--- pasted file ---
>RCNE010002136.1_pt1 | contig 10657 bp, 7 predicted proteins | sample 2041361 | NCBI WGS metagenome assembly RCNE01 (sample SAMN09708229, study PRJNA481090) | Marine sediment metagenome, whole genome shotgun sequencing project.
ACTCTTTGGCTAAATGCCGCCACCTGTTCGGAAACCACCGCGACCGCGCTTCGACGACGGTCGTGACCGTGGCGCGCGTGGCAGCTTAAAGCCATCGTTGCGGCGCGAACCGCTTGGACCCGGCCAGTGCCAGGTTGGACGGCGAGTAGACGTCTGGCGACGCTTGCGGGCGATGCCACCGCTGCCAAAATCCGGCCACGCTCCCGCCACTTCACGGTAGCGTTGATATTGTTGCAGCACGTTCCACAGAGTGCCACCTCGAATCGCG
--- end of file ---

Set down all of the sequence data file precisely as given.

>RCNE010002136.1_pt1 | contig 10657 bp, 7 predicted proteins | sample 2041361 | NCBI WGS metagenome assembly RCNE01 (sample SAMN09708229, study PRJNA481090) | Marine sediment metagenome, whole genome shotgun sequencing project.
ACTCTTTGGCTAAATGCCGCCACCTGTTCGGAAACCACCGCGACCGCGCTTCGACGACGGTCGTGACCGTGGCGCGCGTGGCAGCTTAAAGCCATCGTTGCGGCGCGAACCGCTTGGACCCGGCCAGTGCCAGGTTGGACGGCGAGTAGACGTCTGGCGACGCTTGCGGGCGATGCCACCGCTGCCAAAATCCGGCCACGCTCCCGCCACTTCACGGTAGCGTTGATATTGTTGCAGCACGTTCCACAGAGTGCCACCTCGAATCGCG